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Child Abuse! More Toddlers, Young Children Given Antipsychotics

Researchers question the 'worrisome' trend

The rate of children aged 2 to 5 who are given antipsychotic medications has doubled in recent years, a new study has found.

Yet little is known about either the effectiveness or the safety of these powerful psychiatric medications in children this age, said researchers from Columbia University and Rutgers University, who looked at data on more than 1 million children with private health insurance.

"It is a worrisome trend, partly because very little is known about the short-term, let alone the long-term, safety of these drugs in this age group," said study author Dr. Mark Olfson, a professor of clinical psychiatry at Columbia University in New York City.


Vitamin D and the Flu: More about the Science

Bill Faloon, Co-founder of Life Extension Foundation, recently summarized some of the science showing the critical role of Vitamin D in preventing and controlling infections due to the flu. An excerpt from his article in the January 2010 Life Extension Magazine follows:

Evidence that Vitamin D Combats Winter Infections

As daylight hours grow colder and shorter, incidences of the common cold, flu, and respiratory infections spike upwards. Scientists have identified reduced vitamin D levels in winter months as a prime suspect for this increase in infectious disease cases.

Vitamin D in all forms (sunlight, sun lamps, or supplements) reduces the incidence of respiratory infections.[24,26] Dutch children with the least sun exposure are twice as likely to develop a cough and three times more likely to develop a runny nose compared with children with the most sun exposure.[35]


Rethinking Education as the Practice of Freedom: Paulo Freire and the Promise of Critical Pedagogy

© Henry A. Giroux
Paulo Freire and Henry A. Giroux, Amherst, Massachusetts, 1981
Too many classrooms at all levels of schooling now resemble a "dead zone," where any vestige of critical thinking, self-reflection and imagination quickly migrate to sites outside of the school only to be mediated and corrupted by a corporate-driven media culture.

Paulo Freire is one of the most important critical educators of the 20th century.[1] Not only is he considered one of the founders of critical pedagogy, but he also played a crucial role in developing a highly successful literacy campaign in Brazil before the onslaught of the junta in 1964. Once the military took over the government, Freire was imprisoned for a short time for his efforts. He eventually was released and went into exile, primarily in Chile and later in Geneva, Switzerland, for a number of years. Once a semblance of democracy returned to Brazil, he went back to his country in 1980 and played a significant role in shaping its educational policies until his untimely death in 1997. His book, Pedagogy of the Oppressed, is considered one of the classic texts of critical pedagogy, and has sold over a million copies, influencing generations of teachers and intellectuals both in the United States and abroad. Since the 1980s, there has been no intellectual on the North American educational scene who has matched either his theoretical rigor or his moral courage. Most schools and colleges of education are now dominated by conservative ideologies, hooked on methods, slavishly wedded to instrumentalized accountability measures and run by administrators who lack either a broader vision or critical understanding of education as a force for strengthening the imagination and expanding democratic public life.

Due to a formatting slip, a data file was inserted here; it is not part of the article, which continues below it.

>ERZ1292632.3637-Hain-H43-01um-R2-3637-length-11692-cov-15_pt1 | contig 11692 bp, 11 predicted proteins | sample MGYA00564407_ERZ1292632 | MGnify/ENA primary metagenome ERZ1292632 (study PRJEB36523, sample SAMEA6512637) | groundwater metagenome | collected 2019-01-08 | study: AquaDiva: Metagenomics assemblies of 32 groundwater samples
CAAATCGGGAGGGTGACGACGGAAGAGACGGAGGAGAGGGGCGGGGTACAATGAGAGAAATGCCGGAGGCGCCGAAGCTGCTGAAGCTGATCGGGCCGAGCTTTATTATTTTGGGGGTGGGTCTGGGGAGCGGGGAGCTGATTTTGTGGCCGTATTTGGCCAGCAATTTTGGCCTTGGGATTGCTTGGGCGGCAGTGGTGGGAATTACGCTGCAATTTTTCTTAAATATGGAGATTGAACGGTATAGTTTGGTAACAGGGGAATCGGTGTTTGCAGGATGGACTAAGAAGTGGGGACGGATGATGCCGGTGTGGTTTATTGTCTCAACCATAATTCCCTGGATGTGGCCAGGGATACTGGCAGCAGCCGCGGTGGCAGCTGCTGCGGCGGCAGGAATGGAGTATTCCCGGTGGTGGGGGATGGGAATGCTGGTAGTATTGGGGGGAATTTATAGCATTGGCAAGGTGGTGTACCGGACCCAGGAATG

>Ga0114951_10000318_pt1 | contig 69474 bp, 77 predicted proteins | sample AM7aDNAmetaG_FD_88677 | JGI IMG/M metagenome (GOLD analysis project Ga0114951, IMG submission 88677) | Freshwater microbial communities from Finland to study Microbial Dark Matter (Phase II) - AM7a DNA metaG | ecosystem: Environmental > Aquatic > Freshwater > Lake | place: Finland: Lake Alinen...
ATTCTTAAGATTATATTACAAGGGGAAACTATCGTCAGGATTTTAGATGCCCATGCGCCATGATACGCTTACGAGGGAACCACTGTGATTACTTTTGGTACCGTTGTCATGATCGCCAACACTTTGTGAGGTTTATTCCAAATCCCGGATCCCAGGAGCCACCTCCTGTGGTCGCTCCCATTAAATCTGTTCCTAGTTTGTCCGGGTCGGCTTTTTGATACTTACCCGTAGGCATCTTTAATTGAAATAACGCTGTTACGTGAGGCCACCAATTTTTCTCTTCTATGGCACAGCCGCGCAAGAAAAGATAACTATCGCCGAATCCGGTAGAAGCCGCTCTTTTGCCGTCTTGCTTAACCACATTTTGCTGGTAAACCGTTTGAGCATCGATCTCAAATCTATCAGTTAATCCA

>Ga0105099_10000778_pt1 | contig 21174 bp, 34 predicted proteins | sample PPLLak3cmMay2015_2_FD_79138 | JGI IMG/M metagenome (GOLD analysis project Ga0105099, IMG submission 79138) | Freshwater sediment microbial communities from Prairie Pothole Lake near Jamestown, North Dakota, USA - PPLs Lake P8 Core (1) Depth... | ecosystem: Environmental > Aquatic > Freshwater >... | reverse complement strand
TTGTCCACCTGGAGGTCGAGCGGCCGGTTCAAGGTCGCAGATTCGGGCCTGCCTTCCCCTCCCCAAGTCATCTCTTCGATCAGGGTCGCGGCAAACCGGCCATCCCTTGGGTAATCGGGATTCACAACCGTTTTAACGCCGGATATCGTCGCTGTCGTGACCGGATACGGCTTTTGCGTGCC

Comment: In a world dominated by pathocratic values, Freire's ideals were always going to be challenged and suppressed; if only school teachers really knew the role they are 'taught' to play in the larger pathological process.


Three Approved GMOs Linked to Organ Damage

In what is being described as the first ever and most comprehensive study of the effects of genetically modified foods on mammalian health, researchers have linked organ damage with consumption of Monsanto's GM maize.

All three varieties of GM corn, Mon 810, Mon 863 and NK 603, were approved for consumption by US, European and several other national food safety authorities. Made public by European authorities in 2005, Monsanto's confidential raw data of its 2002 feeding trials on rats that these researchers analyzed is the same data, ironically, that was used to approve them in different parts of the world.


More U.S. Patients Receive Multiple Psychotropic Medications

An increasing number of U.S. adults are being prescribed combinations of antidepressants and antipsychotic medications, according to a report in the January issue of Archives of General Psychiatry, one of the JAMA/Archives journals.

In some clinical situations, evidence suggests that more than one psychotropic (affecting the brain or mind) medication may be beneficial, according to background information in the article. For instance, a patient with depression who does not respond to one medication alone might require a second antidepressant, or an individual who has depression with psychotic features might respond to a combination of an antidepressant and an antipsychotic. "In routine psychiatric practice, however, patients often receive psychiatric medication combinations that are not well supported by controlled clinical trials," the authors write.